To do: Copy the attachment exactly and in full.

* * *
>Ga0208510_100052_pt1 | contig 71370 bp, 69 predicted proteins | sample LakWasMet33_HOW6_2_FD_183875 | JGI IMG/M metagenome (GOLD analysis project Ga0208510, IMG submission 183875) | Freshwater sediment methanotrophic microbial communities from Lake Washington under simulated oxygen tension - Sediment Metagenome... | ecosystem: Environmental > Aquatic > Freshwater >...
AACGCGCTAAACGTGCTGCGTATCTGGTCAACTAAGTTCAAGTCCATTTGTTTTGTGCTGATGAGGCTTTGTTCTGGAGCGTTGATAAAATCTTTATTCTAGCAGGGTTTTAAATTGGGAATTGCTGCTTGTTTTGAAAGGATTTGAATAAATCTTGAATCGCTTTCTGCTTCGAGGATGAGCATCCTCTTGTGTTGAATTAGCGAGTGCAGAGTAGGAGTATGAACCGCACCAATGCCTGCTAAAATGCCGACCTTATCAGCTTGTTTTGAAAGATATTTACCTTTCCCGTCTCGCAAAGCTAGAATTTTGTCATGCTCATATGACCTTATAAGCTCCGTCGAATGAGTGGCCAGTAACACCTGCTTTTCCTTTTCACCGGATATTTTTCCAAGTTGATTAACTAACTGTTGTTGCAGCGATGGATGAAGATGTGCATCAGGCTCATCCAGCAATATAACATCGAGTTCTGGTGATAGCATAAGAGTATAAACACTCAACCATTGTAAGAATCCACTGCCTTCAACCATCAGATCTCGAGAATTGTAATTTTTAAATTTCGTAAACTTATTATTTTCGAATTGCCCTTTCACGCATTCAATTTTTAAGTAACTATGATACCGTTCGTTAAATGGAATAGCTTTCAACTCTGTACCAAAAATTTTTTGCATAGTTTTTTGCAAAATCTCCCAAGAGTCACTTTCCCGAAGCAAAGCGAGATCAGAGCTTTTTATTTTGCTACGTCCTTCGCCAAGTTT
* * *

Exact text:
>Ga0208510_100052_pt1 | contig 71370 bp, 69 predicted proteins | sample LakWasMet33_HOW6_2_FD_183875 | JGI IMG/M metagenome (GOLD analysis project Ga0208510, IMG submission 183875) | Freshwater sediment methanotrophic microbial communities from Lake Washington under simulated oxygen tension - Sediment Metagenome... | ecosystem: Environmental > Aquatic > Freshwater >...
AACGCGCTAAACGTGCTGCGTATCTGGTCAACTAAGTTCAAGTCCATTTGTTTTGTGCTGATGAGGCTTTGTTCTGGAGCGTTGATAAAATCTTTATTCTAGCAGGGTTTTAAATTGGGAATTGCTGCTTGTTTTGAAAGGATTTGAATAAATCTTGAATCGCTTTCTGCTTCGAGGATGAGCATCCTCTTGTGTTGAATTAGCGAGTGCAGAGTAGGAGTATGAACCGCACCAATGCCTGCTAAAATGCCGACCTTATCAGCTTGTTTTGAAAGATATTTACCTTTCCCGTCTCGCAAAGCTAGAATTTTGTCATGCTCATATGACCTTATAAGCTCCGTCGAATGAGTGGCCAGTAACACCTGCTTTTCCTTTTCACCGGATATTTTTCCAAGTTGATTAACTAACTGTTGTTGCAGCGATGGATGAAGATGTGCATCAGGCTCATCCAGCAATATAACATCGAGTTCTGGTGATAGCATAAGAGTATAAACACTCAACCATTGTAAGAATCCACTGCCTTCAACCATCAGATCTCGAGAATTGTAATTTTTAAATTTCGTAAACTTATTATTTTCGAATTGCCCTTTCACGCATTCAATTTTTAAGTAACTATGATACCGTTCGTTAAATGGAATAGCTTTCAACTCTGTACCAAAAATTTTTTGCATAGTTTTTTGCAAAATCTCCCAAGAGTCACTTTCCCGAAGCAAAGCGAGATCAGAGCTTTTTATTTTGCTACGTCCTTCGCCAAGTTT